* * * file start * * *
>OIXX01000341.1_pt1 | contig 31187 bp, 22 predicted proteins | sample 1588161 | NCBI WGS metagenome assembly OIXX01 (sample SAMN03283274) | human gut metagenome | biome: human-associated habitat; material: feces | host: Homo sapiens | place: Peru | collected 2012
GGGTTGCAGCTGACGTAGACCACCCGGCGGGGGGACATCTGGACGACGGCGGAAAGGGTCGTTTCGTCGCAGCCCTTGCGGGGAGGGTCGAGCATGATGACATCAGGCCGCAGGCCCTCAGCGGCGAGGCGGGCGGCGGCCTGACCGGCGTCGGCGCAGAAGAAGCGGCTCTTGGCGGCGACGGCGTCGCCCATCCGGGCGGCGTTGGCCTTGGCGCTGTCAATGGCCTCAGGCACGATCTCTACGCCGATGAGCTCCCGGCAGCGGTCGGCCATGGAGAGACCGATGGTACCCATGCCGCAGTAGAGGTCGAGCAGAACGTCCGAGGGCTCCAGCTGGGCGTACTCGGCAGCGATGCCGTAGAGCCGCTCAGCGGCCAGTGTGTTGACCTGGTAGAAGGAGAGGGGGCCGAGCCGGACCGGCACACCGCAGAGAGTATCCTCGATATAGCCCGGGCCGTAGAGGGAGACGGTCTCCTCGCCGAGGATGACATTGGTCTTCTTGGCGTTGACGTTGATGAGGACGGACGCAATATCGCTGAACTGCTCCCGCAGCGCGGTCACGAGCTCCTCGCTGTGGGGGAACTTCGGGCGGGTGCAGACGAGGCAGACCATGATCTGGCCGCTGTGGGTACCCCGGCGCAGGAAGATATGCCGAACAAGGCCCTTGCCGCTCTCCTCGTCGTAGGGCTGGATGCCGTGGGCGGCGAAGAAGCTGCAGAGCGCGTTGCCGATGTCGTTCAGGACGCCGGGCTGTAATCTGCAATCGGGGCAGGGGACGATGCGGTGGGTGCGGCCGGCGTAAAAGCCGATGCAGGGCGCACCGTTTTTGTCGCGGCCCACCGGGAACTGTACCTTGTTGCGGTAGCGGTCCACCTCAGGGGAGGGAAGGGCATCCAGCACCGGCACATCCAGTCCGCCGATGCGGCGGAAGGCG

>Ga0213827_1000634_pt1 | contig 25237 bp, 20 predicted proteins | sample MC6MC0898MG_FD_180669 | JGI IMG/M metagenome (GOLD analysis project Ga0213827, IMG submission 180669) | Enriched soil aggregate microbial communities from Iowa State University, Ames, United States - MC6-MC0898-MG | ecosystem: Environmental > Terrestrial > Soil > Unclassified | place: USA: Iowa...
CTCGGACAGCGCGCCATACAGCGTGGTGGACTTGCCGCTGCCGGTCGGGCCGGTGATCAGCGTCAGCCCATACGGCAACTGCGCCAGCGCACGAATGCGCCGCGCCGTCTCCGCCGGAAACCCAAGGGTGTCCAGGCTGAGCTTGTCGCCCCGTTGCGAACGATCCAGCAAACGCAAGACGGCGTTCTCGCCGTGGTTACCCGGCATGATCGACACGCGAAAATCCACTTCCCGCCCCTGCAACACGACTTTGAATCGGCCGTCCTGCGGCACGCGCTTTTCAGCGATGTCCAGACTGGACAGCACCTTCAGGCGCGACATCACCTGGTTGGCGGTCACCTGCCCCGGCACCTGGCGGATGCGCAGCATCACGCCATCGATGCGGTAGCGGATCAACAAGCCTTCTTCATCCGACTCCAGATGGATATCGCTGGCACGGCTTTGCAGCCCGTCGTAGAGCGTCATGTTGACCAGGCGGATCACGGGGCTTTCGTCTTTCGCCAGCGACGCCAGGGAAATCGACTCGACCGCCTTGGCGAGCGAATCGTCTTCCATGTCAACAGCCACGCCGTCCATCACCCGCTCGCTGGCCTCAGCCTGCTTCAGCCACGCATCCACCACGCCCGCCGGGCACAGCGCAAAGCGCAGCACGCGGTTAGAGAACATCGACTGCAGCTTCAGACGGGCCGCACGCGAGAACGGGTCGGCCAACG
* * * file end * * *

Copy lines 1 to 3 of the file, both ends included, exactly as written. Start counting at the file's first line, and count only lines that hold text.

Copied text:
>OIXX01000341.1_pt1 | contig 31187 bp, 22 predicted proteins | sample 1588161 | NCBI WGS metagenome assembly OIXX01 (sample SAMN03283274) | human gut metagenome | biome: human-associated habitat; material: feces | host: Homo sapiens | place: Peru | collected 2012
GGGTTGCAGCTGACGTAGACCACCCGGCGGGGGGACATCTGGACGACGGCGGAAAGGGTCGTTTCGTCGCAGCCCTTGCGGGGAGGGTCGAGCATGATGACATCAGGCCGCAGGCCCTCAGCGGCGAGGCGGGCGGCGGCCTGACCGGCGTCGGCGCAGAAGAAGCGGCTCTTGGCGGCGACGGCGTCGCCCATCCGGGCGGCGTTGGCCTTGGCGCTGTCAATGGCCTCAGGCACGATCTCTACGCCGATGAGCTCCCGGCAGCGGTCGGCCATGGAGAGACCGATGGTACCCATGCCGCAGTAGAGGTCGAGCAGAACGTCCGAGGGCTCCAGCTGGGCGTACTCGGCAGCGATGCCGTAGAGCCGCTCAGCGGCCAGTGTGTTGACCTGGTAGAAGGAGAGGGGGCCGAGCCGGACCGGCACACCGCAGAGAGTATCCTCGATATAGCCCGGGCCGTAGAGGGAGACGGTCTCCTCGCCGAGGATGACATTGGTCTTCTTGGCGTTGACGTTGATGAGGACGGACGCAATATCGCTGAACTGCTCCCGCAGCGCGGTCACGAGCTCCTCGCTGTGGGGGAACTTCGGGCGGGTGCAGACGAGGCAGACCATGATCTGGCCGCTGTGGGTACCCCGGCGCAGGAAGATATGCCGAACAAGGCCCTTGCCGCTCTCCTCGTCGTAGGGCTGGATGCCGTGGGCGGCGAAGAAGCTGCAGAGCGCGTTGCCGATGTCGTTCAGGACGCCGGGCTGTAATCTGCAATCGGGGCAGGGGACGATGCGGTGGGTGCGGCCGGCGTAAAAGCCGATGCAGGGCGCACCGTTTTTGTCGCGGCCCACCGGGAACTGTACCTTGTTGCGGTAGCGGTCCACCTCAGGGGAGGGAAGGGCATCCAGCACCGGCACATCCAGTCCGCCGATGCGGCGGAAGGCG

>Ga0213827_1000634_pt1 | contig 25237 bp, 20 predicted proteins | sample MC6MC0898MG_FD_180669 | JGI IMG/M metagenome (GOLD analysis project Ga0213827, IMG submission 180669) | Enriched soil aggregate microbial communities from Iowa State University, Ames, United States - MC6-MC0898-MG | ecosystem: Environmental > Terrestrial > Soil > Unclassified | place: USA: Iowa...